In a post last week, Adrian Chan called out claims that competitive motivations are predominant in human nature.
One such quote comes from Louis Gray, writing on the need for more meaningful metrics than followers. “Humans have this innate sense of need to be ahead of all others, to measure themselves, and deliver some level of self-assigned worth thanks to what are questionably valuable statistics.”
Adrian rightly observes that, “it’s not humans or human nature that are the cause of this. It’s systems and the design of social experiences and systems…. viewed empirically, societies around the world are organized in wonderfully different ways, manifest in a tremendous range of culturally diverse traditions and pastimes.”
People in different cultures have different preferences with about the expression of value and status. For example, the design pattern wiki for O’Reilly’s Designing Social Interfaces describes differing cultural preferences for ratings. “The very notion of a binary, black-or-white, love-it or hate-it ratings system may not be a natural fit for some cultures. Many locales have stated a preference for ‘shades of gray’ in a polarized scale. (Note this is subtly different than Star-ratings, which imply “I like it exactly this much.”)?
To remedy the situation, Adrian calls for a better understanding of social dynamics. The current understanding gap is exacerbated by a lack of diversity in social design; consciousness of diversity among the user community, and actual diversity among designers. The lack of diversity contributed notoriously to the Google Buzz privacy debacle – Google tested Buzz internally for six months, but Google’s employees – mostly young male engineers – were not concerned that the system exposed users’ list of email contacts. The social networks of Google employees were more homogenous and harmonious than the social networks of the gmail user base. As soon as the product was released, users with different experiences – people who were harrassed by stalkers – consultants who had confidential client lists – quickly objected to this disclosure.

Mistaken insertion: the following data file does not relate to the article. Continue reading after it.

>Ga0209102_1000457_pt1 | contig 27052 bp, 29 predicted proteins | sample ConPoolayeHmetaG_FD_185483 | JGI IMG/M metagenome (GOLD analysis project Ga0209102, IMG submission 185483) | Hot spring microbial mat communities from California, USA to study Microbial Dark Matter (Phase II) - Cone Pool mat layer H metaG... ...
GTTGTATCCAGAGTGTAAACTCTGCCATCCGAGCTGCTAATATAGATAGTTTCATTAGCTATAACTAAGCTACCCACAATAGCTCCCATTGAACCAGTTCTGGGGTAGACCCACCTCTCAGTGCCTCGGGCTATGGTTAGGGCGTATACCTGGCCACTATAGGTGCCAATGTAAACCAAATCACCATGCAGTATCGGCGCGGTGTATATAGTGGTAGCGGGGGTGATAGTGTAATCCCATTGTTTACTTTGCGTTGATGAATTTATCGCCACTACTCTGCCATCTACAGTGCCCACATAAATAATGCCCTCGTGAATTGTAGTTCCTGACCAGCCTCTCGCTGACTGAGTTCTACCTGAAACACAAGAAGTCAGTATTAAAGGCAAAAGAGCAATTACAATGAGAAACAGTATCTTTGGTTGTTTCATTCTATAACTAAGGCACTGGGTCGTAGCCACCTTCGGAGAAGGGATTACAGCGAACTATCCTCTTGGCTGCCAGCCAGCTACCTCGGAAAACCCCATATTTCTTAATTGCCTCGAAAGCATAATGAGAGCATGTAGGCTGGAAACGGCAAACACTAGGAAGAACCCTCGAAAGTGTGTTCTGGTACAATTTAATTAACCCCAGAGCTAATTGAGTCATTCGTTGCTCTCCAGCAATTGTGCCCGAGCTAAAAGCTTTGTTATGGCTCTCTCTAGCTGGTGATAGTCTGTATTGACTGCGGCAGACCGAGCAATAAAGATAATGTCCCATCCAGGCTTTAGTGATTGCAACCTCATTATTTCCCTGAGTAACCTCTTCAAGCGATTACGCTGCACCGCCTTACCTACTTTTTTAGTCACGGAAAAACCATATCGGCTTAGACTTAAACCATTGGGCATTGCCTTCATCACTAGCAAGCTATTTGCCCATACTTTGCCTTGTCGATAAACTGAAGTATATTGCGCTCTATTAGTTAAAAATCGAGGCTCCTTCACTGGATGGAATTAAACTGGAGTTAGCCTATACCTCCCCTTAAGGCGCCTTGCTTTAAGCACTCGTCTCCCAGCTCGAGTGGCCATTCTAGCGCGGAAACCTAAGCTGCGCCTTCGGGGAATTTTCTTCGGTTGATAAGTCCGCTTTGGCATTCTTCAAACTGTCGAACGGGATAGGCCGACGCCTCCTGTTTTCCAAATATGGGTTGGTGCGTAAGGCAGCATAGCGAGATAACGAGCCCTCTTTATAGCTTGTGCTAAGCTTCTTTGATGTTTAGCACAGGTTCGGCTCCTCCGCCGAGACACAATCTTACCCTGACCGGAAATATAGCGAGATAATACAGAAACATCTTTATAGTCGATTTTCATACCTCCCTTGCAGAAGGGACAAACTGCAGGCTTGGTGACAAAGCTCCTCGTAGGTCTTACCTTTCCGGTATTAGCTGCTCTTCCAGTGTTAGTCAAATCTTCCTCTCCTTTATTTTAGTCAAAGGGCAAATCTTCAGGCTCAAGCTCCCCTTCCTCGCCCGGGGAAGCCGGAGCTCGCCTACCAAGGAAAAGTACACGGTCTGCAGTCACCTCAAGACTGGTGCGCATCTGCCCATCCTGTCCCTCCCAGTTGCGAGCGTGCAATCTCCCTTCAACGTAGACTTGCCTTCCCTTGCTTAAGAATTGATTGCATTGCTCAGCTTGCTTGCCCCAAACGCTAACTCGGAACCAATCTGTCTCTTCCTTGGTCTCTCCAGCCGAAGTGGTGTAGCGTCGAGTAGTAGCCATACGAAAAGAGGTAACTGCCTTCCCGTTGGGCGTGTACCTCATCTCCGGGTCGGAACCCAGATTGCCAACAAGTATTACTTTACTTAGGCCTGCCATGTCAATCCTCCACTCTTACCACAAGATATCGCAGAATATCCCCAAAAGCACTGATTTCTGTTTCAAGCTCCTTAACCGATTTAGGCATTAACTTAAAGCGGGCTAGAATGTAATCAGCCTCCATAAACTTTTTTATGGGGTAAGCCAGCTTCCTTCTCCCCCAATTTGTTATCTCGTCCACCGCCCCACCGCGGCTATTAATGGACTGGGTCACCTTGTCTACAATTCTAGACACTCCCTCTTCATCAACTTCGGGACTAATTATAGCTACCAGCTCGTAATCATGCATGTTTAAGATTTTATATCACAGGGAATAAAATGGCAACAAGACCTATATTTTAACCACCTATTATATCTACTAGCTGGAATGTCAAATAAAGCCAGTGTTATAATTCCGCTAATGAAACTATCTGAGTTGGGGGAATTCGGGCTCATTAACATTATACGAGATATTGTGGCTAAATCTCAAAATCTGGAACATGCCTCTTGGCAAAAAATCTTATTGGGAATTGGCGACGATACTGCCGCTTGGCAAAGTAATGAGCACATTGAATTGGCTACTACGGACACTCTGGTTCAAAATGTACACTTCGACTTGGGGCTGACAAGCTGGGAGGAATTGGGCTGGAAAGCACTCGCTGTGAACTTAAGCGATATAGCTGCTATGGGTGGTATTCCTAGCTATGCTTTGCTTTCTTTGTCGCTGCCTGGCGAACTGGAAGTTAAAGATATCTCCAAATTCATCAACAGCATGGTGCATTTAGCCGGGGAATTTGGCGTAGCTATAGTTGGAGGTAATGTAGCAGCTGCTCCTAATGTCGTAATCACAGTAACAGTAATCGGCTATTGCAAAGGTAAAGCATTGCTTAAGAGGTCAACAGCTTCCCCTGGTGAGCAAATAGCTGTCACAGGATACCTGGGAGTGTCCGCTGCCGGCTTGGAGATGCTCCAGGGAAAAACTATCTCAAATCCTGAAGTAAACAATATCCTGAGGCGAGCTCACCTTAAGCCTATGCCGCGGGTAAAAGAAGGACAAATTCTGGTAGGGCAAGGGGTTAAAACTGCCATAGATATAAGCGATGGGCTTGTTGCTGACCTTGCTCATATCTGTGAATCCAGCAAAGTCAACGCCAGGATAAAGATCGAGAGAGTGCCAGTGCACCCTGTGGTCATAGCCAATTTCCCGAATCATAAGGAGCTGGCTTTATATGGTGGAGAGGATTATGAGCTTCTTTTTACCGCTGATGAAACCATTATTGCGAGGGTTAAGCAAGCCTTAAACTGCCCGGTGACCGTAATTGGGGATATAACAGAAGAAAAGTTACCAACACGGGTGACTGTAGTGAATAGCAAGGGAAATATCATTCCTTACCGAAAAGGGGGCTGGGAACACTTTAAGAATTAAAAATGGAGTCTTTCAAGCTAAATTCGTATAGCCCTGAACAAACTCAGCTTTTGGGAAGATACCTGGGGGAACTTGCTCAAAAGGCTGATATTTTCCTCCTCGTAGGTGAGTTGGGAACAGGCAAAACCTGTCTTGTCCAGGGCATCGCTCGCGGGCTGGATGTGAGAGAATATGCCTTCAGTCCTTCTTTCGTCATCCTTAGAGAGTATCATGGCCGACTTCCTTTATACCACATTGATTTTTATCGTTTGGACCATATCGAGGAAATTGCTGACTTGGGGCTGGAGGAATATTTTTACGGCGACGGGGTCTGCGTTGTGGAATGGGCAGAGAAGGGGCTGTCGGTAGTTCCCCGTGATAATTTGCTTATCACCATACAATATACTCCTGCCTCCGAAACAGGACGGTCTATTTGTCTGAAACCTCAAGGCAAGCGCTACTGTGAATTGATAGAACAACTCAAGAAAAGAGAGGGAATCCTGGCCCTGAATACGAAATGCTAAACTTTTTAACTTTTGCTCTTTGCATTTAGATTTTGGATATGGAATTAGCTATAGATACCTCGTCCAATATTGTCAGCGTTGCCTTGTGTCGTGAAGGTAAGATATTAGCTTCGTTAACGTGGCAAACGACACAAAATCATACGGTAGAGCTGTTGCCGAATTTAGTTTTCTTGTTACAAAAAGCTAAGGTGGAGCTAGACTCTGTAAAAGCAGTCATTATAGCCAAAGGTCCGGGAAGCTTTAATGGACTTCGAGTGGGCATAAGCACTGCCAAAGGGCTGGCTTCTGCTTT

Embedded in the practice of software design is the notion that “you are not your user”; designers need to consider the way that users preferences may be different from their own. Demographic diversity is the most visible sort of diversity – differences in gender, age, ethnicity, geography. Diversity isn’t just a matter of demographics; there are differences in personality and temperament that lead to different social interaction preferences. As social software and social media mature, designers and implementers will benefit from a greater understanding of differences in among users.
The need for diversity in social design is another reason to advance the development and adoption of standards. A monoculture of a few dominant vendors is less likely to generate a diversity of social software affordances that that will meet the variety of needs among social software participants. The spread of standards will make it more feasible to have a diversity of suppliers, creating a diversity of services meeting different needs and preferences.